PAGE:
While Las Vegas’ casino doors are now unlocked after an almost three-month COVID-hiatus, noticeably absent from the entertainment offerings are dayclubs and nightclubs, which are not allowed to open during Nevada’s current phase 2 of its “Roadmap to Recovery.” According to Governor Steve Sisolak, strip clubs, brothels, and nightclubs—under which party pools are classified—must remain closed. Resort/hotel pools, on the other hand, are allowed to operate with social distancing and reduced capacity.

This means 2020 is the first summer season since 2008 without Wet Republic Ultra Pool at MGM Grand, arguably the city’s hottest, wettest, and most exciting daytime event.  

The triple-digit-degree home of the “Babes in Blue,” aka Hakkasan Honeys—Wet Republic’s Insta-famous bottle servers—and a day camp for world’s highest-paid DJs such as Tiësto, Zedd, Martin Garrix and Steve Aoki—it’s not really summer until the cork pops and the Champagne sprays at this annual favorite.

But it looks like 2020 could be the summer of “no love” for Las Vegas’ original “ultra pool.”

The forecast was still sunny on March 6, dubbed “Wet Republic Day,” as casino executives, alongside the county commissioner, received a proclamation from the city, while unveiling a multi-million-dollar revamp of the 54,500 square foot space branded “Something New and Something Blue.” The architectural and audio-visual design revitalization, led by famed hospitality designers Rockwell Group, enhanced the club’s layout—comprised of two main pools, a perimeter of 10 deluxe cabanas and 12 VIP bungalows and a 2,500-square-foot open-air lounge—with additional plunge pools, a redesigned and expanded artist performance area, elevated cabanas and bungalows, furniture upgrades, and new immersive technology.

Less than two weeks later on March 13, MGM Resorts announced all nightclub and dayclub operations had been temporarily suspended after a Wet Republic employee was suspected to have contracted COVID-19. WetRepublic.com switched off its events calendar, notifying guests that operations had been “suspended until further notice,” with “all tickets and pre-paid table reservations until June 30” refunded automatically.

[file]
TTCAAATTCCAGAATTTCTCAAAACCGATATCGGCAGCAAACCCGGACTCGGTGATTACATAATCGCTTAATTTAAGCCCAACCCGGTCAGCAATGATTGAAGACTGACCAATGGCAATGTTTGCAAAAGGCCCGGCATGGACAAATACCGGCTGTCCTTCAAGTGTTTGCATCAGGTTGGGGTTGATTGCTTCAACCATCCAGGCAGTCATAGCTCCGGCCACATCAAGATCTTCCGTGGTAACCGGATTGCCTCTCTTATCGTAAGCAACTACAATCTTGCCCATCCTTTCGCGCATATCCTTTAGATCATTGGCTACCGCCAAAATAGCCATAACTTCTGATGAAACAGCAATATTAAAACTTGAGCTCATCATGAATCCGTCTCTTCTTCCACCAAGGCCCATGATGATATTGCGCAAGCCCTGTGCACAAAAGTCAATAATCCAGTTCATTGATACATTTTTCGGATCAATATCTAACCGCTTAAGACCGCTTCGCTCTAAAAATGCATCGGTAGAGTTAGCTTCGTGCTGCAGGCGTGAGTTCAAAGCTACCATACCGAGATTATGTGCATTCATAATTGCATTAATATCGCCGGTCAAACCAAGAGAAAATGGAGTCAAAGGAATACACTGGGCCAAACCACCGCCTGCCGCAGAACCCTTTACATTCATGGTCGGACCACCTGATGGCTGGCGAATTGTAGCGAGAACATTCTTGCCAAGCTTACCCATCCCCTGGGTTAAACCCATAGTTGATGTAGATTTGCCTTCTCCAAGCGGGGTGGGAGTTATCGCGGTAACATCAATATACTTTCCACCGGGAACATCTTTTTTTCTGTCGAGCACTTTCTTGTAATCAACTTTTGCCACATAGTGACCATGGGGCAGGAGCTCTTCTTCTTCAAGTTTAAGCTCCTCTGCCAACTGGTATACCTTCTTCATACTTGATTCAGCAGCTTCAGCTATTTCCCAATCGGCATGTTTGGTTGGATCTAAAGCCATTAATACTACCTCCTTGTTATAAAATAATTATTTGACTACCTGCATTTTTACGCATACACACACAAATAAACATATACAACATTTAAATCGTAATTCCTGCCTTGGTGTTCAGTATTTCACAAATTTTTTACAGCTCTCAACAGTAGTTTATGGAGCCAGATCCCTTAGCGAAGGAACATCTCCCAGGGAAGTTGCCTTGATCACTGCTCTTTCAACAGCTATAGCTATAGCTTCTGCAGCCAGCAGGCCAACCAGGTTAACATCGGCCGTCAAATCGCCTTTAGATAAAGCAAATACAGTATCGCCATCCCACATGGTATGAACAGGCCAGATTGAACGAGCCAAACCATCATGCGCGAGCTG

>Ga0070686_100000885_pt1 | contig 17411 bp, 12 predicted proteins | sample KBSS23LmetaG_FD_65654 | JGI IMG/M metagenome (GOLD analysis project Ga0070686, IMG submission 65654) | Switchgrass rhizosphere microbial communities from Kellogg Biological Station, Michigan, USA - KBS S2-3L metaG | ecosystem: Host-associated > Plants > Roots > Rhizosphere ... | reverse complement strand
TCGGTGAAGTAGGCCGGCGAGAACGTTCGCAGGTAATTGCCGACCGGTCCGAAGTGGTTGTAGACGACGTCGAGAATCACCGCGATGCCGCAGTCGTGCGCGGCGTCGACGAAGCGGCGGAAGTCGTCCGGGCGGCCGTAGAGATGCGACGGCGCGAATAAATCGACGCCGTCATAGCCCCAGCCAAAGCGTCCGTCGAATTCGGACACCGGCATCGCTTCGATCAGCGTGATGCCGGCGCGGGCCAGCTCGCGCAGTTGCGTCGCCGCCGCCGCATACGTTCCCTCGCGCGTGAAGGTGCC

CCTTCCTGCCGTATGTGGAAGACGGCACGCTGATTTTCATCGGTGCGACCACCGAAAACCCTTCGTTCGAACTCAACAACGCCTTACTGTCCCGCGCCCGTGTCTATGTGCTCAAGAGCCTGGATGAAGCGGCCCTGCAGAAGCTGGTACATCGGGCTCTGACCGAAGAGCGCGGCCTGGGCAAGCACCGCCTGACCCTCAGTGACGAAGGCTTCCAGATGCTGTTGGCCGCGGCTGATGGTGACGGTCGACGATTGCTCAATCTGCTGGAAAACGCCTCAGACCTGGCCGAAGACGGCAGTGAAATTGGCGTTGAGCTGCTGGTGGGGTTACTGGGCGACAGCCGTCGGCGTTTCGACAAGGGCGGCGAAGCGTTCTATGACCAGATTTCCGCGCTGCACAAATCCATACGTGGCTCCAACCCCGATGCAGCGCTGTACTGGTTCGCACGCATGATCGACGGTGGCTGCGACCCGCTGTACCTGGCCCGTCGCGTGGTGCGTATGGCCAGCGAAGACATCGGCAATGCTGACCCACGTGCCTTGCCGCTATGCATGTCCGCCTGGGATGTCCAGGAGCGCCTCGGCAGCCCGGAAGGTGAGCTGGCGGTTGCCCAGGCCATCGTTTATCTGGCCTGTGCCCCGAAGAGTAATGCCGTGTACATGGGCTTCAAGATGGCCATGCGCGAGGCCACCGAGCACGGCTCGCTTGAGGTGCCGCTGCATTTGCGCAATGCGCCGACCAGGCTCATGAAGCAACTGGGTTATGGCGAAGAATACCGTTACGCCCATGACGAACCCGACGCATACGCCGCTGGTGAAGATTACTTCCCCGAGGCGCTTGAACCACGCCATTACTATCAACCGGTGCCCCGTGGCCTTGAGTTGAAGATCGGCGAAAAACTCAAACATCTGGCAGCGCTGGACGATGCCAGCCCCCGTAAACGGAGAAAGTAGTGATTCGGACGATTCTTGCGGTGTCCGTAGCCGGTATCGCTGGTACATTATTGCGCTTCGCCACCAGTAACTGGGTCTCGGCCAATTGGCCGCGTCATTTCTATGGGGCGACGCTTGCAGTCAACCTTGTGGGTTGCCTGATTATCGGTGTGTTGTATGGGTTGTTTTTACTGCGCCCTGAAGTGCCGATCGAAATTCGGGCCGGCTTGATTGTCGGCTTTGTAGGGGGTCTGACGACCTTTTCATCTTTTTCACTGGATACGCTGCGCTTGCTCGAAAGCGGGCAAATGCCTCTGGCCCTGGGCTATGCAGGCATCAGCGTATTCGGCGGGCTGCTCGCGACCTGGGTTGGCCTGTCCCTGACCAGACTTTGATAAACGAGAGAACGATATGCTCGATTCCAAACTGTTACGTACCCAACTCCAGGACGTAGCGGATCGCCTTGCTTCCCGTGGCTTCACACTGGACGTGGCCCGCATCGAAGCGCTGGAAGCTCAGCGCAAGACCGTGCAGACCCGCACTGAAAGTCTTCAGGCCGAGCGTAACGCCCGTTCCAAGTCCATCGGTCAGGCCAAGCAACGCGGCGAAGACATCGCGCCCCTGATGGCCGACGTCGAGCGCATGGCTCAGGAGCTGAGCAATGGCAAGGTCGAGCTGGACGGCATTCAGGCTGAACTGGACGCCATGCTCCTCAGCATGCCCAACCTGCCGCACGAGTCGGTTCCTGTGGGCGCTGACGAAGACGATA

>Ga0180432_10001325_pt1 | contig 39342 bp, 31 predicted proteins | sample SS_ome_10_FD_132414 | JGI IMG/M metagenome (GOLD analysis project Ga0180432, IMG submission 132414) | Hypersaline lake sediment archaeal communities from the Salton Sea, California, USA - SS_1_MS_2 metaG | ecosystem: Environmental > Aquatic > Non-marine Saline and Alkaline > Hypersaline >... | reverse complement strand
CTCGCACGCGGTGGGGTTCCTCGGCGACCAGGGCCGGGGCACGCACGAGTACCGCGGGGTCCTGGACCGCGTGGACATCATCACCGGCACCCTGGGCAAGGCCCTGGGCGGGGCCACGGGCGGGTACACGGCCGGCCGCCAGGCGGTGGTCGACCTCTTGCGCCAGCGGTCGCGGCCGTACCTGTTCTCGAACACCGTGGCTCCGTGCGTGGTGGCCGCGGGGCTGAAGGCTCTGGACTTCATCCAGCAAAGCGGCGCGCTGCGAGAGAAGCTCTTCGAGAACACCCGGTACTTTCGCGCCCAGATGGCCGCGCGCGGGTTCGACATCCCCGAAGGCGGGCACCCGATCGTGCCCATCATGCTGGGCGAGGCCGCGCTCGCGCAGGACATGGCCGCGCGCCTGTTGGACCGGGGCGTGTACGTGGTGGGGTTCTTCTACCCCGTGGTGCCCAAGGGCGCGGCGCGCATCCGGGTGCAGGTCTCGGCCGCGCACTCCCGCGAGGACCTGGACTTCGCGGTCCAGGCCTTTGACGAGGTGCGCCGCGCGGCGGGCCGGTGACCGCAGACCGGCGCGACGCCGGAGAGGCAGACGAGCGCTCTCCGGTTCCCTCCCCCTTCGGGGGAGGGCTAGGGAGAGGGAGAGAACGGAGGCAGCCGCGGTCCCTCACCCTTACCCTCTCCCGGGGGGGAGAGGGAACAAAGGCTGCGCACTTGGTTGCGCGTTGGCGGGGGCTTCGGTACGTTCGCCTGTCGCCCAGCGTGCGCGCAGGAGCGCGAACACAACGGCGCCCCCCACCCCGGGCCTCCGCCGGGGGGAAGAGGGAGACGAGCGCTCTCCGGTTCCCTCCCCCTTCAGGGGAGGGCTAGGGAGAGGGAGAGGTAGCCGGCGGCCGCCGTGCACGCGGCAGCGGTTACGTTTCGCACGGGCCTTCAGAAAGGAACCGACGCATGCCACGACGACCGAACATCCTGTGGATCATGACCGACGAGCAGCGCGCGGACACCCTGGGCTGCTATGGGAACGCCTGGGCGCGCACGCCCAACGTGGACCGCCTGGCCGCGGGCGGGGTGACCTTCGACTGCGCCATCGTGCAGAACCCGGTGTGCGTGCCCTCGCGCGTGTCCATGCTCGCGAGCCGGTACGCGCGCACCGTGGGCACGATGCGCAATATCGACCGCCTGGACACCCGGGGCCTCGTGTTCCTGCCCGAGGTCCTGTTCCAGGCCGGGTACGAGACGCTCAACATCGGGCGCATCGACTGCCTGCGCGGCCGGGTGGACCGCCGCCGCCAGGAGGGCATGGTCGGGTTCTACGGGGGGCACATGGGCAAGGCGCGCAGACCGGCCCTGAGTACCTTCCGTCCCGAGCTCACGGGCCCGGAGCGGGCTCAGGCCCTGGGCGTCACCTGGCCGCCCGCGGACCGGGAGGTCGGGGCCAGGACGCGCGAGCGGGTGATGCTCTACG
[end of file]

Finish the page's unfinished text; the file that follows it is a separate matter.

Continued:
Now three months later, the new custom DJ booth remains empty, the L-Acoustics Kara and ARCS II speakers are silent, and the 4,000-square-foot AudioTek LED display and 13-foot interactive cube that cantilevers above the performer stands content-less. The parking lot and drop-off zone for Wet Republic, on the northeast side of MGM Grand, which shares real estate with the also shuttered Topgolf, remains barricaded and closed.

So what are Wet Republic’s Babes in Blue up to during their “not so welcome” summer vacation—besides collecting unemployment like 39 million other American’s as a result of COVID-19?

Top bottle poppers Ash Vu and Abbi Cooperman, who moonlight as an event planner and photographer respectively, have been glamping in the great outdoors, doing yoga in their backyards and having lots and lots of birthday parties “the AshBash”—flawlessly camera ready in every post surrounded by their equally gorgeous friends—clad in sports bras and leggings they describe as equally as tight as their friendships.

Wet Republic’s unofficial mascot, DJ Steve Aoki, who made his debut at the pool party back in 2013, is spending his summer doing virtual DJ sets, encouraging a Zumba challenge to his new music #DaleCintura and hosting a virtual prom on his YouTube channel with Chip Ahoy and Sour Patch Kids.

According to the Wet Republic website however, everyone might be getting back to their day jobs soon. “Events after June 30 will be refunded if and when they are affected,” meaning there might be a glimmer of hope that summer programming could happen in some capacity as July rolls in. Wet Republic’s parent company Hakkasan Group, operates Hakkasan Restaurant and Nightclub at MGM Grand, Omnia Nightclub at Caesars Palace, and Jewel Nightclub and Liquid Pool at Aria, all of which are closed.

Party pools have become a pot of gold for Las Vegas’ resorts with tables selling for five-figures on holiday weekends and general admission prices soaring into the trip digits—so despite this pandemic obstacle, coming back isn’t a matter of how but when. 

Down the boulevard, stripping its club stigma, Wynn opened Encore Beach Pool (formerly Encore Beach Club) with no live music, adequate social distance, and a quick name modification.

The question that begs to be answered is when Wet Republic does open again, can we expect the Babes in Blue to be wearing cerulean masks to match those famous bikinis? 

That sight would be another unforgettable moment in Las Vegas daylife that we wouldn’t want to miss. 

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